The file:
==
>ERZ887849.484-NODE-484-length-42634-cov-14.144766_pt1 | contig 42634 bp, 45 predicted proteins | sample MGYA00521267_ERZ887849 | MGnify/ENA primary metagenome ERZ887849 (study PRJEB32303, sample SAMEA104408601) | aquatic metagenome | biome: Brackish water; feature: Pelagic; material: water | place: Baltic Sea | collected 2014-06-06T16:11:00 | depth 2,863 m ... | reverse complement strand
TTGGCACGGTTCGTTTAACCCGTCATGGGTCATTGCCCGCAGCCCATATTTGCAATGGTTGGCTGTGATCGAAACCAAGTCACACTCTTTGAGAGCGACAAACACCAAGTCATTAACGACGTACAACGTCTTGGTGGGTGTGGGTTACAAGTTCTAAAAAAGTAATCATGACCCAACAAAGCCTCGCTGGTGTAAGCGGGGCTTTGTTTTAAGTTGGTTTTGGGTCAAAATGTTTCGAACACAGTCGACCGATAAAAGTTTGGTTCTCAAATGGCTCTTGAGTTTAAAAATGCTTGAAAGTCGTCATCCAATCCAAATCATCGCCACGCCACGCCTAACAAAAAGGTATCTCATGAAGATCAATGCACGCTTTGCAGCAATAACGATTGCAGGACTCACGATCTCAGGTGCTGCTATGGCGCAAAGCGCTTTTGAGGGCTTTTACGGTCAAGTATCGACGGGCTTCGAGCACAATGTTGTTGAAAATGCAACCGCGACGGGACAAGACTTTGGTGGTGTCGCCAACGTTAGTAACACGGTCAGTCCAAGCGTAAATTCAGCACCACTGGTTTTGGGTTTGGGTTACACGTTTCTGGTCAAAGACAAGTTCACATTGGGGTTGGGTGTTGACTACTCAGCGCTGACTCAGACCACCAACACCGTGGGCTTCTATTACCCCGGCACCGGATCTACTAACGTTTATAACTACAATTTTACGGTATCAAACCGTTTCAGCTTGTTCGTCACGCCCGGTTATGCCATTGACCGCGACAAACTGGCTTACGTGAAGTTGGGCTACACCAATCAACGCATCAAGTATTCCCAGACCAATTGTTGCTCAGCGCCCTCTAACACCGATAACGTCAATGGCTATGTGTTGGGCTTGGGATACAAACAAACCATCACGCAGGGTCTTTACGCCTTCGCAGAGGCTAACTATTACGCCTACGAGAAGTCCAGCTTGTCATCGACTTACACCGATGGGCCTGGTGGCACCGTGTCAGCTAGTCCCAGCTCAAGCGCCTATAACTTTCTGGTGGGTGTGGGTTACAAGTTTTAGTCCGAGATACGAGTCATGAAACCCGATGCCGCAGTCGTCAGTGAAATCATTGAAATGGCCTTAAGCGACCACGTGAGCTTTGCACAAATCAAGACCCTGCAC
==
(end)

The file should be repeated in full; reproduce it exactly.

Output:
>ERZ887849.484-NODE-484-length-42634-cov-14.144766_pt1 | contig 42634 bp, 45 predicted proteins | sample MGYA00521267_ERZ887849 | MGnify/ENA primary metagenome ERZ887849 (study PRJEB32303, sample SAMEA104408601) | aquatic metagenome | biome: Brackish water; feature: Pelagic; material: water | place: Baltic Sea | collected 2014-06-06T16:11:00 | depth 2,863 m ... | reverse complement strand
TTGGCACGGTTCGTTTAACCCGTCATGGGTCATTGCCCGCAGCCCATATTTGCAATGGTTGGCTGTGATCGAAACCAAGTCACACTCTTTGAGAGCGACAAACACCAAGTCATTAACGACGTACAACGTCTTGGTGGGTGTGGGTTACAAGTTCTAAAAAAGTAATCATGACCCAACAAAGCCTCGCTGGTGTAAGCGGGGCTTTGTTTTAAGTTGGTTTTGGGTCAAAATGTTTCGAACACAGTCGACCGATAAAAGTTTGGTTCTCAAATGGCTCTTGAGTTTAAAAATGCTTGAAAGTCGTCATCCAATCCAAATCATCGCCACGCCACGCCTAACAAAAAGGTATCTCATGAAGATCAATGCACGCTTTGCAGCAATAACGATTGCAGGACTCACGATCTCAGGTGCTGCTATGGCGCAAAGCGCTTTTGAGGGCTTTTACGGTCAAGTATCGACGGGCTTCGAGCACAATGTTGTTGAAAATGCAACCGCGACGGGACAAGACTTTGGTGGTGTCGCCAACGTTAGTAACACGGTCAGTCCAAGCGTAAATTCAGCACCACTGGTTTTGGGTTTGGGTTACACGTTTCTGGTCAAAGACAAGTTCACATTGGGGTTGGGTGTTGACTACTCAGCGCTGACTCAGACCACCAACACCGTGGGCTTCTATTACCCCGGCACCGGATCTACTAACGTTTATAACTACAATTTTACGGTATCAAACCGTTTCAGCTTGTTCGTCACGCCCGGTTATGCCATTGACCGCGACAAACTGGCTTACGTGAAGTTGGGCTACACCAATCAACGCATCAAGTATTCCCAGACCAATTGTTGCTCAGCGCCCTCTAACACCGATAACGTCAATGGCTATGTGTTGGGCTTGGGATACAAACAAACCATCACGCAGGGTCTTTACGCCTTCGCAGAGGCTAACTATTACGCCTACGAGAAGTCCAGCTTGTCATCGACTTACACCGATGGGCCTGGTGGCACCGTGTCAGCTAGTCCCAGCTCAAGCGCCTATAACTTTCTGGTGGGTGTGGGTTACAAGTTTTAGTCCGAGATACGAGTCATGAAACCCGATGCCGCAGTCGTCAGTGAAATCATTGAAATGGCCTTAAGCGACCACGTGAGCTTTGCACAAATCAAGACCCTGCAC